1. hoodwinked
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    hoodwinked Member

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    I've always wanted to be a writer, and I've always been a giver-upper

    Discussion in 'New Member Introductions' started by hoodwinked, Jul 29, 2009.

    I don't know exactly how old I was when I decided that I was going to be an author. I don't know what set me off either. Reading was a chore to me when I was little; I could read and read well, but I just didn't like it. I knew, though, that I would be a writer of books that other people read. I probably just woke up one morning and said, "I'm going to be a writer!"

    My first actual story was about a little froggy named Hopper who couldn't hop and had no friends until he met a little girl frog whose name I can't remember. Little she-frog helped Hopper to learn to hop, and together they showed that evil frog bully what was what. Then they lived happily ever after on a lilly pad. Real original, right? It sounded something like this:

    Hopper was sad. Hopper couldn't hop. He was sitting on a log. "Hello" said a girl frog. "Who are you?" said Hopper.

    Etc. I loved that story, and I still do. I hate reading it, but I'm awful proud of it.

    Then I started getting picky. I would write a story, but I would know it just wasn't very good, so then I started trying to figure out how to make myself a better writer. I was probably about ten or twelve then. Probably the worse thing I have ever written (ack, grammar?!) was around that time. I spent a whole page describing the fawn that was to be the main character of my story. One whole typed page. 12 font. No double spacing. I thought lack of description was my problem.

    I don't know how many little stories I'd started but never finished. I would simply lose interest, start another, no big deal. Still, I was going to be an author. No doubt in my mind.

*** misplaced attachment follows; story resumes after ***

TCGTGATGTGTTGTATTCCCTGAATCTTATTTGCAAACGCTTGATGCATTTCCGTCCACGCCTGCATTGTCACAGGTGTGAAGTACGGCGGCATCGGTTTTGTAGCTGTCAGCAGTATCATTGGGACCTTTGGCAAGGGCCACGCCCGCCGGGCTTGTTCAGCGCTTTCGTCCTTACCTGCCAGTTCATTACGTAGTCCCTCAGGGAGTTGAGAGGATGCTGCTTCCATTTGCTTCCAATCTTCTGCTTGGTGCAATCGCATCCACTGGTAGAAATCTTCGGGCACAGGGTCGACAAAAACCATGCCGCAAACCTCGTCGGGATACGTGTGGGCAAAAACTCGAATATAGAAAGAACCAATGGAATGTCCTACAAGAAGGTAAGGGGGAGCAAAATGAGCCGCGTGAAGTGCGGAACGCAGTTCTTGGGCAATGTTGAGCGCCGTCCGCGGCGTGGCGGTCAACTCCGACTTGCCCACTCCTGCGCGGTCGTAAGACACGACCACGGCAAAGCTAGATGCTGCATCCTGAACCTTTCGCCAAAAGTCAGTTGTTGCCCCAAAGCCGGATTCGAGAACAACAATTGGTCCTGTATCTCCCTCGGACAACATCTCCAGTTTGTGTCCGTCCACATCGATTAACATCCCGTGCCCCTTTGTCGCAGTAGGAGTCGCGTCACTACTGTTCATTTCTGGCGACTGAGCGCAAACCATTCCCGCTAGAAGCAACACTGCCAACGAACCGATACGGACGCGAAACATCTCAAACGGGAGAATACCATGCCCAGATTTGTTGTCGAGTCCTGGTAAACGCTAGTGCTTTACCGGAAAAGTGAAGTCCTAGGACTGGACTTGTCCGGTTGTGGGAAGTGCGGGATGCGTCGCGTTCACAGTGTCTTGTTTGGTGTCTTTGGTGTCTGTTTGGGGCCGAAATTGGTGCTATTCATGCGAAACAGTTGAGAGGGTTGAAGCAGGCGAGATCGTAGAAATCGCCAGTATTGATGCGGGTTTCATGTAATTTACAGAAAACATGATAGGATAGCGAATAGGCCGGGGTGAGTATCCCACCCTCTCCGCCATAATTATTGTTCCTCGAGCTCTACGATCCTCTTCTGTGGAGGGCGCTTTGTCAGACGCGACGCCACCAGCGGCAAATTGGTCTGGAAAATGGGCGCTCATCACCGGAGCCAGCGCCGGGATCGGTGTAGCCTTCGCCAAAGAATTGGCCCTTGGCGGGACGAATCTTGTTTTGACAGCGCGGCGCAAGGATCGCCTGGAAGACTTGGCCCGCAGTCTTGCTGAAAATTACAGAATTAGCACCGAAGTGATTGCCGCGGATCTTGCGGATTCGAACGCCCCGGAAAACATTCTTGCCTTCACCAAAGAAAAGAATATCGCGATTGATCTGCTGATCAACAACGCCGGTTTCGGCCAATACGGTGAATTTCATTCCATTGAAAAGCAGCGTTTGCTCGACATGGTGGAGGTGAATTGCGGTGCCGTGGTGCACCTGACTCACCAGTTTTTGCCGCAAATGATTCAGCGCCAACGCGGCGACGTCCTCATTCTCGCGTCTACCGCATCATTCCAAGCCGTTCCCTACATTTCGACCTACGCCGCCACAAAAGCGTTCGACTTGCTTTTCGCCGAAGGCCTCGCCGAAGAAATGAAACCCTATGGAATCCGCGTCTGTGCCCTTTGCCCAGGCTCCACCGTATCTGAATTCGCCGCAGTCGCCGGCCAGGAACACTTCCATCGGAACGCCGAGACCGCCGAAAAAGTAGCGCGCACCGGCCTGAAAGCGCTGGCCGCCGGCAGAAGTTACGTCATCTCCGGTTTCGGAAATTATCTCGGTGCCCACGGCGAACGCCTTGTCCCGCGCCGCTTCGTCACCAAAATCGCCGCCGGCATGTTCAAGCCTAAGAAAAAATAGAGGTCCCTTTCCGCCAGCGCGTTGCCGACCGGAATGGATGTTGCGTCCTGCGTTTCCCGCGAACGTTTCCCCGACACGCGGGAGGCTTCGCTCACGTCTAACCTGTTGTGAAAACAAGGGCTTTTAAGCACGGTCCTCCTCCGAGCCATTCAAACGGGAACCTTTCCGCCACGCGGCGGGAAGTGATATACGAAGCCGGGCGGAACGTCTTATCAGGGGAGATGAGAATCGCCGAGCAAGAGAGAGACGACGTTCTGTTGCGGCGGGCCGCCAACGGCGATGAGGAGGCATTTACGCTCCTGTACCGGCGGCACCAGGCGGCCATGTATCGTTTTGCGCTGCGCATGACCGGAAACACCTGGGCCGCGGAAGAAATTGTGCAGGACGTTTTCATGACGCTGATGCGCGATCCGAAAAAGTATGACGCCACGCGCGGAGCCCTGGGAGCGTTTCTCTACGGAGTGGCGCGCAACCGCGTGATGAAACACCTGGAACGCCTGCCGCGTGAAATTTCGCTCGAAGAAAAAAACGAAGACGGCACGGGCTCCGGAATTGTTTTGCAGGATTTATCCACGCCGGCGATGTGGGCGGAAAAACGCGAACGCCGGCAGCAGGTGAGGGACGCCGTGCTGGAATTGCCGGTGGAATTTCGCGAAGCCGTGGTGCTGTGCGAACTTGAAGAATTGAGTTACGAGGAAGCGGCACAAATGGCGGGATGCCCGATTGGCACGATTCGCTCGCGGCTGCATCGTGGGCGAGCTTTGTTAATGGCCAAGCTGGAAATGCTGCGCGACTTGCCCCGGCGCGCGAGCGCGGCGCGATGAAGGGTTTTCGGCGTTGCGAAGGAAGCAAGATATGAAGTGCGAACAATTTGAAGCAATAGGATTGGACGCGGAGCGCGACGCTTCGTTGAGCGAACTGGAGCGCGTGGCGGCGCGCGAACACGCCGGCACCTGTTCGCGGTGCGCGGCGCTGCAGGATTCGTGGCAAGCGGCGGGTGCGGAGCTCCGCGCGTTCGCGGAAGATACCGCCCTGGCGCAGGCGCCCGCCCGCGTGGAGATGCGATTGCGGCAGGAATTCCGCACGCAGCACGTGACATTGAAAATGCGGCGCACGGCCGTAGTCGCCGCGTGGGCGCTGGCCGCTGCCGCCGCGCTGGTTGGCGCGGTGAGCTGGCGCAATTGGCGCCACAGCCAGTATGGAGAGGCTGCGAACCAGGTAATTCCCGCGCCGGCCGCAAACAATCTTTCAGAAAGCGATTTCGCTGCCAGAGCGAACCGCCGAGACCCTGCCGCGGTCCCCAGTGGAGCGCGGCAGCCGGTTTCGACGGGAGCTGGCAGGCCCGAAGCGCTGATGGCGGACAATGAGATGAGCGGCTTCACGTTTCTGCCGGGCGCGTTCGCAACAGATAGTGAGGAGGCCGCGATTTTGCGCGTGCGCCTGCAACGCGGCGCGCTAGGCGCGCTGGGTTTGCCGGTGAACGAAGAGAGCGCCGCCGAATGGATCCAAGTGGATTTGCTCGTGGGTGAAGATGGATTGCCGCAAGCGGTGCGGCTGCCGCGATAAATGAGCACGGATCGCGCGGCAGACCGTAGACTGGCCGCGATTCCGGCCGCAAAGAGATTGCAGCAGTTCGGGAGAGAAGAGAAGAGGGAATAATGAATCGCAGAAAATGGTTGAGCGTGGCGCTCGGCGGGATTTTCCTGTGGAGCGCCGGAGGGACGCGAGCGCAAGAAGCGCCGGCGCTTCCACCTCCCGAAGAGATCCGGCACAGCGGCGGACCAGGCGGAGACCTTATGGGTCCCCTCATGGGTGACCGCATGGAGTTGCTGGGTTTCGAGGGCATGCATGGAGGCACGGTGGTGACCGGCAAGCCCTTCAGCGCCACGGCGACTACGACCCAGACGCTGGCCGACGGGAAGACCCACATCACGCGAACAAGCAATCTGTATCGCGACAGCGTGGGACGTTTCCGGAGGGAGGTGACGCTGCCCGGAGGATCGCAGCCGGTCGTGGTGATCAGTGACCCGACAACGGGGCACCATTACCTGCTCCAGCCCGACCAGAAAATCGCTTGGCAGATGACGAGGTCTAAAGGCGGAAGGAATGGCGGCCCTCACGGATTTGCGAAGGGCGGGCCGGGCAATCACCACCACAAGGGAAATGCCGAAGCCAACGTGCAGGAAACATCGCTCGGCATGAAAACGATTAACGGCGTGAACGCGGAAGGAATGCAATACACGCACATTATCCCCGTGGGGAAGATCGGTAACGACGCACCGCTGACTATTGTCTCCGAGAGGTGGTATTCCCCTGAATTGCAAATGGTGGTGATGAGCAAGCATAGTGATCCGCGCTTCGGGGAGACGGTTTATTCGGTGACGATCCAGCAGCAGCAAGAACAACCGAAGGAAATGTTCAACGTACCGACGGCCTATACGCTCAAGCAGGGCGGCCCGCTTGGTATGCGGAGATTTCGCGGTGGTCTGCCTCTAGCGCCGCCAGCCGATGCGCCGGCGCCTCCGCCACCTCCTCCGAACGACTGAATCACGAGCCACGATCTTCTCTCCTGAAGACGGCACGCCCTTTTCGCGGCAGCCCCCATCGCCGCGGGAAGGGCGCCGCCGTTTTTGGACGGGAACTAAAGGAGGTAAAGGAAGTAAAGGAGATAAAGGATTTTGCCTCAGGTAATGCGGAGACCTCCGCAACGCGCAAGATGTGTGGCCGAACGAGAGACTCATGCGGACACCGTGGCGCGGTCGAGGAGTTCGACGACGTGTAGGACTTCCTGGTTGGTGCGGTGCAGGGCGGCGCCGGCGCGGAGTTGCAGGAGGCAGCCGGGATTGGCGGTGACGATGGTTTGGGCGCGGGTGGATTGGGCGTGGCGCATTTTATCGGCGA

My first little book with chapters in it was about a girl who loved adventures and running in the woods. Her people were short with big, hairy feet. One day she went into the forest and found a necklace; a special necklace that controlled space and time. But there was an evil shadow that could see everything, and if that shadow passed over her, she was a goner. Yes, it was an awful like Lord of the Rings. I wouldn't admit it at the time though. And yes, I never finished it.

    Then I started doubting myself. I started tackling novels, but never got past the first chapter. "Silly!" I would tell myself, "You're problem is that you have got to plan. Planning is everything; planning keeps your work together and focused." Then I would give up. Believed there was no hope for me to be a writer. A few weeks/months later, I would itch to write again, and off I would go. "Stupid! You're planning too much! Just let it flow, and let the characters decide for themselves where it is they'll take you."

    THEN I started reading books about writing. Suddenly, I would be plumb full of inspiration and I would be confident about my future career as an author. And not just any author! A New York Times Best-Selling Author to boot!! Until I read: "You can tell whose got it and who doesn't."